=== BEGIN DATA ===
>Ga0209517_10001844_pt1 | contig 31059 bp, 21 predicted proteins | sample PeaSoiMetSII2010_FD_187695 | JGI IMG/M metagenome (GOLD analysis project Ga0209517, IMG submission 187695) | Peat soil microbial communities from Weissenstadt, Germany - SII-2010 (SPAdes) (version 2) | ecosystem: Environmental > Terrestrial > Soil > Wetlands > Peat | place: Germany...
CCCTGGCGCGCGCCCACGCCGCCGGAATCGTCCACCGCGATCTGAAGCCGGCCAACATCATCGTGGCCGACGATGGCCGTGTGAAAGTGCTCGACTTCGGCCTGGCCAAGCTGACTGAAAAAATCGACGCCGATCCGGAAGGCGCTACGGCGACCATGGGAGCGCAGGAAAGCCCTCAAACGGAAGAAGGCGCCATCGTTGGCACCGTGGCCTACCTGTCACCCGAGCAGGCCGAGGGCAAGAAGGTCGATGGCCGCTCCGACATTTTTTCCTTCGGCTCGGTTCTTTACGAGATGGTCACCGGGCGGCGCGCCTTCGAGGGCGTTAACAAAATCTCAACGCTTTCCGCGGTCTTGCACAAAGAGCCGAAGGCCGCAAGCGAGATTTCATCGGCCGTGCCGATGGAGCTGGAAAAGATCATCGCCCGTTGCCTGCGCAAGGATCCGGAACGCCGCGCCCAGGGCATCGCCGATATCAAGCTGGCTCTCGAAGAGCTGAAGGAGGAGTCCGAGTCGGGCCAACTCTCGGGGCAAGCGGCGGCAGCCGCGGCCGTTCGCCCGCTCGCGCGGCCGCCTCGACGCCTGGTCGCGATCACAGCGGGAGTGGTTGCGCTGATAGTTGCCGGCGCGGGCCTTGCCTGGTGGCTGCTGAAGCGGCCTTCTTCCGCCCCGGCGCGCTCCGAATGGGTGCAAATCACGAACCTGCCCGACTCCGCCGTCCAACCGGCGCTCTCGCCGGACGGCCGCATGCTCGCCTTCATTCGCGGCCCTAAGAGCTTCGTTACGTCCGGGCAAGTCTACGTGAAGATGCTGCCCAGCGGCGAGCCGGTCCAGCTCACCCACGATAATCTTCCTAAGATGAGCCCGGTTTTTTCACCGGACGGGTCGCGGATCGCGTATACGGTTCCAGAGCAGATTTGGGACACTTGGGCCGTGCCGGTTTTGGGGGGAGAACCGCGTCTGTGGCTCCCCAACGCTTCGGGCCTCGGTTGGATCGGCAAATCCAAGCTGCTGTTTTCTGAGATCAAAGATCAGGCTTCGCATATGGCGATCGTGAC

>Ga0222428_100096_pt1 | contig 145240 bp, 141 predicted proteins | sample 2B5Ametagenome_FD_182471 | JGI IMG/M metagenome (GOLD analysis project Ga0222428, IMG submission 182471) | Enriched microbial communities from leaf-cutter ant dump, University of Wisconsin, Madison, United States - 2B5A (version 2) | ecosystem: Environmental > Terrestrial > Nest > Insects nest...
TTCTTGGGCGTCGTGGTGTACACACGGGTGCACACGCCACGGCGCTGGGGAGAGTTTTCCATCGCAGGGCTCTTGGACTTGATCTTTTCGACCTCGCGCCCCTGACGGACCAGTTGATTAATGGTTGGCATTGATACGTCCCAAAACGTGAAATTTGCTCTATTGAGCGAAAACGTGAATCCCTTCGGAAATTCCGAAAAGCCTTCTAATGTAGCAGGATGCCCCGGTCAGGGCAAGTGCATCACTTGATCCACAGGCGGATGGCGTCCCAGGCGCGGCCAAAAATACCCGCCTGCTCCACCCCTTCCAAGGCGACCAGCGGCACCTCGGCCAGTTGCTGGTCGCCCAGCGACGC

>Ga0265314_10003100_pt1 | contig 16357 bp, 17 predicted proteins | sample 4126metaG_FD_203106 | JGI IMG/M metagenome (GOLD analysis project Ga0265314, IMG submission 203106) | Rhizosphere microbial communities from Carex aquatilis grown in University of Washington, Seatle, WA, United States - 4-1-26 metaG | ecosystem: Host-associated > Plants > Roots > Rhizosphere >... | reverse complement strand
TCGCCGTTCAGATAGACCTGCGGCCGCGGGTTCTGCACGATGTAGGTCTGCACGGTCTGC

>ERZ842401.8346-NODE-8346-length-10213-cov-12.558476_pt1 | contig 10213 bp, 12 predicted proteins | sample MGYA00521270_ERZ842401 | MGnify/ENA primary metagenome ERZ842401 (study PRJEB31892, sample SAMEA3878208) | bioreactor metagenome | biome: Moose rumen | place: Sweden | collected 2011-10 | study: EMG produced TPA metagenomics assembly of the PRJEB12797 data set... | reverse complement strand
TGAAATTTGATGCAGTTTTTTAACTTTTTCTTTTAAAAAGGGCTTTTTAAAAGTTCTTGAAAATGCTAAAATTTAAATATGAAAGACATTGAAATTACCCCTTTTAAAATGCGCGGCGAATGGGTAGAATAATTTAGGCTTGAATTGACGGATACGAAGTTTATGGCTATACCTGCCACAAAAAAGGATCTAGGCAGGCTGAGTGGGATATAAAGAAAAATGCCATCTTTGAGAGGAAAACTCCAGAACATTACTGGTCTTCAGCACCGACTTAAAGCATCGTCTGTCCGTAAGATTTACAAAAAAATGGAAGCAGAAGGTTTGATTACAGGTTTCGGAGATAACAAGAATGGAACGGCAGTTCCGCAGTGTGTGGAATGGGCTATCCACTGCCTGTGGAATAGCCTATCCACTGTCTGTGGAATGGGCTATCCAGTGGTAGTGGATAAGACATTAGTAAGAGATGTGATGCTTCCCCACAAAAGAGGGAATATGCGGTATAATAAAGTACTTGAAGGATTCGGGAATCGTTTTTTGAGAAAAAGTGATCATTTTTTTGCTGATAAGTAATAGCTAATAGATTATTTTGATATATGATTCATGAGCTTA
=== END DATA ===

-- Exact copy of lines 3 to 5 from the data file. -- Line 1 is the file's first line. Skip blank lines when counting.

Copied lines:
>Ga0222428_100096_pt1 | contig 145240 bp, 141 predicted proteins | sample 2B5Ametagenome_FD_182471 | JGI IMG/M metagenome (GOLD analysis project Ga0222428, IMG submission 182471) | Enriched microbial communities from leaf-cutter ant dump, University of Wisconsin, Madison, United States - 2B5A (version 2) | ecosystem: Environmental > Terrestrial > Nest > Insects nest...
TTCTTGGGCGTCGTGGTGTACACACGGGTGCACACGCCACGGCGCTGGGGAGAGTTTTCCATCGCAGGGCTCTTGGACTTGATCTTTTCGACCTCGCGCCCCTGACGGACCAGTTGATTAATGGTTGGCATTGATACGTCCCAAAACGTGAAATTTGCTCTATTGAGCGAAAACGTGAATCCCTTCGGAAATTCCGAAAAGCCTTCTAATGTAGCAGGATGCCCCGGTCAGGGCAAGTGCATCACTTGATCCACAGGCGGATGGCGTCCCAGGCGCGGCCAAAAATACCCGCCTGCTCCACCCCTTCCAAGGCGACCAGCGGCACCTCGGCCAGTTGCTGGTCGCCCAGCGACGC

>Ga0265314_10003100_pt1 | contig 16357 bp, 17 predicted proteins | sample 4126metaG_FD_203106 | JGI IMG/M metagenome (GOLD analysis project Ga0265314, IMG submission 203106) | Rhizosphere microbial communities from Carex aquatilis grown in University of Washington, Seatle, WA, United States - 4-1-26 metaG | ecosystem: Host-associated > Plants > Roots > Rhizosphere >... | reverse complement strand